Using the film Blade Runner for GCSE English.

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cyborg, n. a person whose physiological functioning is aided by or dependent upon a mechanical or electronic device.

What's the difference between replicants, cyborgs, androids and robots? Look here!

Although the replicants in Blade Runner are robots, the cyborg - part man part machine - is the source of much fascination in science fiction.
Will he be cobbled together from remanants and spare parts?

or an androgynous creature of beauty and printed circuitry?

"The alternative to artificial reality is to build a mechanical body which carries the brain simulator around, just as our bodies carry around our brains now. The body would need to duplicate the senses and motor functions of a real human body if we want to minimize the patient's adjustment. Artificial bodies would no doubt be crude at first, with numbed senses and clumsy muscles, but if demand is high, technology is sure to improve. Rather than clunky metal robots such as the famous "C-3P0" of Star Wars fame, artificial bodies will probably be made of smart polymers, ceramics, and other advanced materials. 

Note that as artificial bodies will probably run on some sort of fuel cell or nuclear power source, eating will no longer be necessary. However, a properly designed body may still allow for the act of eating, for the pleasure of it. The same goes for other bodily functions (e.g., sex) -- if there is demand for it, then artificial (or simulated) bodies will no doubt be capable of it."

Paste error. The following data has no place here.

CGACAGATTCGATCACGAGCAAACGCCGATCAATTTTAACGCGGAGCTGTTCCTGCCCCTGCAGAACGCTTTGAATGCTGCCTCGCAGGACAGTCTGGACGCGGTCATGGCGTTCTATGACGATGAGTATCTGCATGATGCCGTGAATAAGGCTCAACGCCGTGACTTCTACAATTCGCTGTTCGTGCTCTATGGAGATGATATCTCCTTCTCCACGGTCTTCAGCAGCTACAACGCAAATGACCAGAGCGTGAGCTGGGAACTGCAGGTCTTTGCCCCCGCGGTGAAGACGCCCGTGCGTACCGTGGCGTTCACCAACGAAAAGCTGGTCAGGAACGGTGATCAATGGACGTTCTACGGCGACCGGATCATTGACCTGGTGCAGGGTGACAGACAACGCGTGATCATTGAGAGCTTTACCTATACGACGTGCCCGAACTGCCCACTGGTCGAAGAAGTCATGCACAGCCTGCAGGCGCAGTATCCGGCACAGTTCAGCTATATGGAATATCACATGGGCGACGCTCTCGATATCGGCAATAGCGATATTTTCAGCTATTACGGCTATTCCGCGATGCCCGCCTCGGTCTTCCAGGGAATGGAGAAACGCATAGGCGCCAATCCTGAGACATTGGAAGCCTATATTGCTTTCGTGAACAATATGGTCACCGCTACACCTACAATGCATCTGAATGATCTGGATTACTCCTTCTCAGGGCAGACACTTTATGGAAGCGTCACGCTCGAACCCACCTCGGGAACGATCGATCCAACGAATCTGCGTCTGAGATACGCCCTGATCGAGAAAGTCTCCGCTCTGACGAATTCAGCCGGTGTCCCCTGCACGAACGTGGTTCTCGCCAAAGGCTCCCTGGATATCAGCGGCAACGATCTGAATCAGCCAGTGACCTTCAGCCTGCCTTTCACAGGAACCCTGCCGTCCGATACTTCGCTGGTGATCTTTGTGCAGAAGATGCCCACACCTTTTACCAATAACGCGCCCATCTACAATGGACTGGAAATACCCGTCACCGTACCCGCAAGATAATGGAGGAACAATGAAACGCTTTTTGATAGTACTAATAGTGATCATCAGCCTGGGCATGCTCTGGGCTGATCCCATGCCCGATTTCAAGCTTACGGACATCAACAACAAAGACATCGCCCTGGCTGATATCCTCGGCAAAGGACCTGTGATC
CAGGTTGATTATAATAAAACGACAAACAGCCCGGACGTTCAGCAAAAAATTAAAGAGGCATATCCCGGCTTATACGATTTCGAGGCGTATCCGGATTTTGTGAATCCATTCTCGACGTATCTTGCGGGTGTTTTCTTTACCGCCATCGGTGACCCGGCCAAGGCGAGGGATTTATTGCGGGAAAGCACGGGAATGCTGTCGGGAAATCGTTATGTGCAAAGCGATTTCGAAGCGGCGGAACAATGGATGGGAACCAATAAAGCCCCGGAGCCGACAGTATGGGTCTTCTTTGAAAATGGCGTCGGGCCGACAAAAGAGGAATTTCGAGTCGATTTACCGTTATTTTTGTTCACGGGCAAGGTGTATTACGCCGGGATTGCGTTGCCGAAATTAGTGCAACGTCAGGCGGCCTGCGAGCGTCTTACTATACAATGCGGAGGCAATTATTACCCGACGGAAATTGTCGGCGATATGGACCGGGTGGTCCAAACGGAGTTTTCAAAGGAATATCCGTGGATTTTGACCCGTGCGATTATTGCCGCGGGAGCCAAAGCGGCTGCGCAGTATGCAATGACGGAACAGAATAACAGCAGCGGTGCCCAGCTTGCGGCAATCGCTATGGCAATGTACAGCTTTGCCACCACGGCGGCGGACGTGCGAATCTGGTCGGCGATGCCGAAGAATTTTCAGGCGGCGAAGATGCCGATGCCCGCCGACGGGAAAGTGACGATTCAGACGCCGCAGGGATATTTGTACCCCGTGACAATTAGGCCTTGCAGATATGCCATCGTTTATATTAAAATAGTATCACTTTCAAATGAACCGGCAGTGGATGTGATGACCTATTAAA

Digital Destiny and Human Possibility in the Age of the Wearable Computer

by Steve Mann, with Hal Niedzviecki, ISBN: 0385658257

Published October 2001 by Randomhouse Doubleday

Steve Mann is a cyborg, and the inventor of the wearable computer, called the WearComp. He sees the world as images imprinted onto his retina by rays of laser light. This allows him to transmit his viewpoint live to the Internet, block out billboards and other unwanted visual stimuli, and turn his world into a series of hyperlinks. Constantly connected to the WearComp system, Mann has all the capabilities of a standard office at his disposal, even as he utilizes shrinking technologies to turn himself into a portable movie studio.

The first person to live in total constant intimate contact with the computer, Steve Mann exists at once in the real and virtual worlds, living an entirely videographic existence, seeing everything around him, including himself, through a wearable computer. Over the past twenty years, Steve Mann has been his own human guinea pig, testing his various wearable computer prototypes on himself. In Cyborg, he uses his own unique experiences to assess the state of wearable computers and their potential impact on our lives, articulating a vision for a tomorrow that sees humanity freer, safer, and smarter in ways most of us can only imagine.

Mann is fascinated by the possibilities of the cyborg future, but he does not shrink away from frankly discussing the dangers of a post-human age in which our computers come to control us. In this unique ground-breaking book, Mann charts the development of a wearable computer industry, and warns of dangers to our liberty, privacy, and democracy. He contrasts those dangers with his own sweeping inclusive vision of a wearable computing age that brings about new ways to teach, learn, make art, communicate, and even think.

Part biography, part breath-taking manifesto, part startling look into the very near future, Cyborg is a powerful book that challenges preconceptions and invites readers to enter the mind of one of the most fascinating thinkers of our time.
Cyborg links:
Cyborgmanifesto | The ethics of the Cyborg | Cyborg existences

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